It is time to reimagine how we do business moving forward. RFPs and concessions contracts have remained generally the same for the past two decades. Food and beverage contracts have hovered around 10 years term and retail at seven to eight years. The industry recognizes that construction, operational and labor costs have increased.  Many airports have regulated sales at street pricing or added additional cost like Centralize Delivery Centers, yet the business models have remained the same. Existing standards must evolve to keep businesses viable. When our business partners make money, we make money. 

You’ve accomplished a lot in just five years. What are your goals for the next five years?

I love working in this industry. It is so rewarding to advance my people, support our tenants and experience the recovery of the airport economy. Becoming Director of Aviation Commercial Management in 2020 has deepened my focus on customer service innovation and expanding economic opportunities.

I recently served six months as Acting Chief Operating Officer of Aviation at SEA, which was insightful and increased my aviation knowledge base. I’m inspired to learn as much as I can about airports function. My goal is ultimately to be an airport director.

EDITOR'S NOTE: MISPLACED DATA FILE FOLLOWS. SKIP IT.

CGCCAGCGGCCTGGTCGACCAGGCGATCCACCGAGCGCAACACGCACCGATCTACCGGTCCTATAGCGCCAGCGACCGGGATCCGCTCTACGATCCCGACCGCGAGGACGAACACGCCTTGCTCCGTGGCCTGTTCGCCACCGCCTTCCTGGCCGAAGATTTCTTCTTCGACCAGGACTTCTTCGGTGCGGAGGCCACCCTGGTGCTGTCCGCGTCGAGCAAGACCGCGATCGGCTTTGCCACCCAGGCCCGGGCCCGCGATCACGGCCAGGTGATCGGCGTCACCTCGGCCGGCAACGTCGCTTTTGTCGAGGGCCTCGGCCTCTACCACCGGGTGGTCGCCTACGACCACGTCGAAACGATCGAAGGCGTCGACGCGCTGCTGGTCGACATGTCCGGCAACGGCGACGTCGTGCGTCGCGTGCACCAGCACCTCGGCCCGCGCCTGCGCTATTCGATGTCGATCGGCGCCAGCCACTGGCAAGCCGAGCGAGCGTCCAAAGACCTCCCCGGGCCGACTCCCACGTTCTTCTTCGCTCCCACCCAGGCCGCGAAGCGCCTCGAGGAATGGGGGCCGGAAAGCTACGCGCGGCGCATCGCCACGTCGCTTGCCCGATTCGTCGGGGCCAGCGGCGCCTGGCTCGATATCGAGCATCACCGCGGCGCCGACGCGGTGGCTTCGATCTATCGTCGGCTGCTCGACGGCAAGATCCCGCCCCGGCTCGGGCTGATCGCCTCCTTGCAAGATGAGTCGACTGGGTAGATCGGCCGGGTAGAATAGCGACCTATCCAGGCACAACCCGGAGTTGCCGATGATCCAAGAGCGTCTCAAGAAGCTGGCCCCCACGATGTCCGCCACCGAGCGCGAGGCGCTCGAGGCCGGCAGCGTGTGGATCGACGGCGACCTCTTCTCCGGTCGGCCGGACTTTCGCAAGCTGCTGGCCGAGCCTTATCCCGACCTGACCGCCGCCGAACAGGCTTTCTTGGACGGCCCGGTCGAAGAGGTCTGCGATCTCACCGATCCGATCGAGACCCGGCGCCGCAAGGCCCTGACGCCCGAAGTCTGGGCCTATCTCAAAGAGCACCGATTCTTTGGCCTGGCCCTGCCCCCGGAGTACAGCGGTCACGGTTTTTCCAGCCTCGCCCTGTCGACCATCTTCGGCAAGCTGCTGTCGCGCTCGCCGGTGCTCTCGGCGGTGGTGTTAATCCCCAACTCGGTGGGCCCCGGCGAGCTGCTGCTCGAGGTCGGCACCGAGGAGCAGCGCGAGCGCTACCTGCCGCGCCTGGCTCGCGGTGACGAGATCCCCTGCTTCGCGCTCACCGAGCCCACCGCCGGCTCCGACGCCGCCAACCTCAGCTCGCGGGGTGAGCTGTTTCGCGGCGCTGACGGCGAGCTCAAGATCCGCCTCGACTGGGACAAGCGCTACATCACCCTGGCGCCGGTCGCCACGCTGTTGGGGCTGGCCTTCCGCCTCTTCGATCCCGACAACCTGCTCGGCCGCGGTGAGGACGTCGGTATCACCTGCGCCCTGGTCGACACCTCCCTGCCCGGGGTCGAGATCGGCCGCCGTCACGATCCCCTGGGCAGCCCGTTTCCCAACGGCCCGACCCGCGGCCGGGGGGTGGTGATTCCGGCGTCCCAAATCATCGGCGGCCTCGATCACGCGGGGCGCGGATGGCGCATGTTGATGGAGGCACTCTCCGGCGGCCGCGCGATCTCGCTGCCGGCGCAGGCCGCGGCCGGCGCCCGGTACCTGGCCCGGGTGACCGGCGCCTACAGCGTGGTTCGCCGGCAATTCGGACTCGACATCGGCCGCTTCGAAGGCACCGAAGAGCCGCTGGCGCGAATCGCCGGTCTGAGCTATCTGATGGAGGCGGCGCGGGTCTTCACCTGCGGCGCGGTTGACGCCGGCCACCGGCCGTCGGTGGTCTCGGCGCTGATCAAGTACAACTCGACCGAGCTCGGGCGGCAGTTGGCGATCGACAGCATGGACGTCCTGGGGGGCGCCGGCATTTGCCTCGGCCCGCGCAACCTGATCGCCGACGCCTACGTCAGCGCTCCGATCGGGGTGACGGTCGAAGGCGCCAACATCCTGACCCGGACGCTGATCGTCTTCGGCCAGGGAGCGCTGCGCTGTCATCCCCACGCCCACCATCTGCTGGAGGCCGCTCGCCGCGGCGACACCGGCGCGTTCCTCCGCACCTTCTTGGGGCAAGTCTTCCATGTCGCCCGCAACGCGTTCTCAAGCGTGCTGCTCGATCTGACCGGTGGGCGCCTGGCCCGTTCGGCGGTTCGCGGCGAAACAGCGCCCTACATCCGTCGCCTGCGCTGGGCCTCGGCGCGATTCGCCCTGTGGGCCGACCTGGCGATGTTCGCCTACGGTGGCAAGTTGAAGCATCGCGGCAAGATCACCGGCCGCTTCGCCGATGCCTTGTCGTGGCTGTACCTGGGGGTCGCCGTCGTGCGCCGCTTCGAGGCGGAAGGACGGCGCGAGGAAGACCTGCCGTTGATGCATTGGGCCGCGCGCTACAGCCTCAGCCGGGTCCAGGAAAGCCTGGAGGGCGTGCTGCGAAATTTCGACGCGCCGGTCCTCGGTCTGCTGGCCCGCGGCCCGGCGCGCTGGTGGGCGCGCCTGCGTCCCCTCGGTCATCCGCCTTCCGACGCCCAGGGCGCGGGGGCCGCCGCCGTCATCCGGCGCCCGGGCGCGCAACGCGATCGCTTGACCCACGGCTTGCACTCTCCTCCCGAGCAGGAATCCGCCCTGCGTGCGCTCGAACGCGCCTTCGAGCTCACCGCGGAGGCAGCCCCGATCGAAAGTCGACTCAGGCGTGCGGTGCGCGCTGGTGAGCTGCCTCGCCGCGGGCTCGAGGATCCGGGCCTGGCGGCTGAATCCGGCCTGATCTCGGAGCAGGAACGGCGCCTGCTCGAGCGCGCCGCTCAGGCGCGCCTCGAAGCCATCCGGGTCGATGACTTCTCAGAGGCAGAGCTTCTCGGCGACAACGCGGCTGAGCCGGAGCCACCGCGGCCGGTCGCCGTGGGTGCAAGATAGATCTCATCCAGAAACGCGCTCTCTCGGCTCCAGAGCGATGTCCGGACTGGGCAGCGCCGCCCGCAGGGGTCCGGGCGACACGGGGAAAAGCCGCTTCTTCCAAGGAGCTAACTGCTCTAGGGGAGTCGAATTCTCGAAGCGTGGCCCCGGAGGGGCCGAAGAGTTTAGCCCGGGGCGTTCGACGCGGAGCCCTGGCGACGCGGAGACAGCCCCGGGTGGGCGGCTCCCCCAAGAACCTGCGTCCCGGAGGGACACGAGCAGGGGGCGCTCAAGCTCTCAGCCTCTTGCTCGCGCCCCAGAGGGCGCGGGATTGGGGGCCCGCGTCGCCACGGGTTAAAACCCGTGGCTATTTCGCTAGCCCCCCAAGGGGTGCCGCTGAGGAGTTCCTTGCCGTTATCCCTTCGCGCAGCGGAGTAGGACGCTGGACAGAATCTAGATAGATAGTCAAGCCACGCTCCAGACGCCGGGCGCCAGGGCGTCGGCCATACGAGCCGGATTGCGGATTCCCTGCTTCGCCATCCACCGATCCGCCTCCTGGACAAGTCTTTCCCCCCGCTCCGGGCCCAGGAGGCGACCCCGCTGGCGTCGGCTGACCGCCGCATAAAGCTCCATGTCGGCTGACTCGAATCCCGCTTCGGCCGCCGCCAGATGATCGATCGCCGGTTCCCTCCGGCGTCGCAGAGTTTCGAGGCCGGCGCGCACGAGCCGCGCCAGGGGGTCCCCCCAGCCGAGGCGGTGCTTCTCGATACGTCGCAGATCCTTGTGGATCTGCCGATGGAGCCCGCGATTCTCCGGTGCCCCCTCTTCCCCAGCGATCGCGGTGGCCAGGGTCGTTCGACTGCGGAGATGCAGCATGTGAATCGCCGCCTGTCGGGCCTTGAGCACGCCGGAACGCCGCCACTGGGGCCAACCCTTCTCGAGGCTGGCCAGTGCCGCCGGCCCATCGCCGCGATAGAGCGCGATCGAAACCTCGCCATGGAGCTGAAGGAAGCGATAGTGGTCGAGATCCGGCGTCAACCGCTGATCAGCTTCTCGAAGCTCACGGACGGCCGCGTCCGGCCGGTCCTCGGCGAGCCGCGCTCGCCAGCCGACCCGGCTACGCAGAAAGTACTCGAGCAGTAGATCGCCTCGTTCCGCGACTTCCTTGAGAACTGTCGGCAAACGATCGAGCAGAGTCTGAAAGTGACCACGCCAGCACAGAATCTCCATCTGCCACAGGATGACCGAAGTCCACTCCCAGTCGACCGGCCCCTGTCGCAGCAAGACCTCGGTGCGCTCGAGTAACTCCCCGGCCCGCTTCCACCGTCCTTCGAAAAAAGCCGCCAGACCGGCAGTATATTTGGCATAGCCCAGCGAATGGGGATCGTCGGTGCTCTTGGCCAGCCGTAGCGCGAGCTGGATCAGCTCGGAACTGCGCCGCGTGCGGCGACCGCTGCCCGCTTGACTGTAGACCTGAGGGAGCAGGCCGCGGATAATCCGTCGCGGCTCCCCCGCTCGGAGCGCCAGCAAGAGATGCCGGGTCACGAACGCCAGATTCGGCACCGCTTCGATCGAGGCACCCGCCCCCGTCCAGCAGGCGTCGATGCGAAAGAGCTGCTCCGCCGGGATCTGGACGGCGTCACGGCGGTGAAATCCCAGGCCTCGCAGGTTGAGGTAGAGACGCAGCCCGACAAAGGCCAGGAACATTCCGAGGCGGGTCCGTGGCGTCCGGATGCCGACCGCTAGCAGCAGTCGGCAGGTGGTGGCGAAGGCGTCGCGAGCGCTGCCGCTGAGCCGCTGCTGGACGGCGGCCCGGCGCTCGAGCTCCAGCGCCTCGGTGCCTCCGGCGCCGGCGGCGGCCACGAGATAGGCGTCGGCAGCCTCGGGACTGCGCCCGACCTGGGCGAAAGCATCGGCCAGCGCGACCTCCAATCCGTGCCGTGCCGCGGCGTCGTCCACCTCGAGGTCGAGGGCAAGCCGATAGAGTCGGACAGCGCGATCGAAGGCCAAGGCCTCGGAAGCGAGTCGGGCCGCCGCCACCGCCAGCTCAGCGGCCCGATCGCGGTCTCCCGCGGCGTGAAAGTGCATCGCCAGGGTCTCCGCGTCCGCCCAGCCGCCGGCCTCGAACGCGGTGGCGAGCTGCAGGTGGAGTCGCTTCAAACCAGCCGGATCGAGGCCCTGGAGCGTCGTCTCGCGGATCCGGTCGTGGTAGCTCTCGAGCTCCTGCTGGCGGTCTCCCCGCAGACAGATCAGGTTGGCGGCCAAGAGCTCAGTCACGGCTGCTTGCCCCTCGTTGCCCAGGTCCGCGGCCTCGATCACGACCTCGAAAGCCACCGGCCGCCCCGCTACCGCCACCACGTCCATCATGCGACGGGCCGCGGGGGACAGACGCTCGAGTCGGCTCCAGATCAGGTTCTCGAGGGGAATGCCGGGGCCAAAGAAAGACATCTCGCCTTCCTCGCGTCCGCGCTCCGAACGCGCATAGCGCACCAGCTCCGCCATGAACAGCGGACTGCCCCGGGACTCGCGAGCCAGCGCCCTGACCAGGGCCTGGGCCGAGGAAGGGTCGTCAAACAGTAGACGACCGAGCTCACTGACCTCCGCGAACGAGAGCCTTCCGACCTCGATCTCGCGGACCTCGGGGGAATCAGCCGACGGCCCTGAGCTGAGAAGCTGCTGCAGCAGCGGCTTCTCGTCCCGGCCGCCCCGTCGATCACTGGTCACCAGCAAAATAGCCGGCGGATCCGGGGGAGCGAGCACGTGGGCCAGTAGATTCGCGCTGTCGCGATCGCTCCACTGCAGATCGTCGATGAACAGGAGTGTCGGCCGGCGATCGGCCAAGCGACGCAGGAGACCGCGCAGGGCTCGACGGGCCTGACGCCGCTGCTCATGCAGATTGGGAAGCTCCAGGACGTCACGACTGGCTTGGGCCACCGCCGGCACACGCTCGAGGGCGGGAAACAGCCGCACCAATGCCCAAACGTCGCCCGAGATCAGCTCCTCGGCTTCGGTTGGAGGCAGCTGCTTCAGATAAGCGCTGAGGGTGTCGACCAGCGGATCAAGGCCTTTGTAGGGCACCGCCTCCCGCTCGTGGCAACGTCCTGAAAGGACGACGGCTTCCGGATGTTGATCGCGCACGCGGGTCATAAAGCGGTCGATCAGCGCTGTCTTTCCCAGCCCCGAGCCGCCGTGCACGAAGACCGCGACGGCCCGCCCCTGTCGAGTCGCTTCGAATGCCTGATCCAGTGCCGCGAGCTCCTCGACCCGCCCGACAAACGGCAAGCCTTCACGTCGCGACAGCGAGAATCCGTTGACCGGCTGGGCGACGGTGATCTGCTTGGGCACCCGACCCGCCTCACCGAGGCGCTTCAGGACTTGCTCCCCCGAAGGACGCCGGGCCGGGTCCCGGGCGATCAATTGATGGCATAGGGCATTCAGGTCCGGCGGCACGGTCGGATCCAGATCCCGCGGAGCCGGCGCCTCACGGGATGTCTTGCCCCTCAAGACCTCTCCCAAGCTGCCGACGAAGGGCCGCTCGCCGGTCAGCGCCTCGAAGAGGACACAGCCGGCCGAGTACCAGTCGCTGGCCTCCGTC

What advice would you give to airports of all sizes looking to improve their concessions programs?

Think about the city or region you service. Bring that flavor into the airport. Build a team that understands business and wants to collaborate with partners to enhance the customer experience. 

Most importantly, give a small business a chance. I once worked with an ACDBE business that went on to start winning so many contracts that they were bought by a major prime. View the investment of your staff’s time to nurture and mentor the business as an opportunity to make change.

What do they need to focus on to achieve their goals?

Every airport has a brand promise. At SEA, we promise to create an elevated travel experience that’s inspired by the Pacific Northwest and a passionate service culture. The best way to achieve your goal is to measure everything by that promise. The promises always surround providing the highest level of service.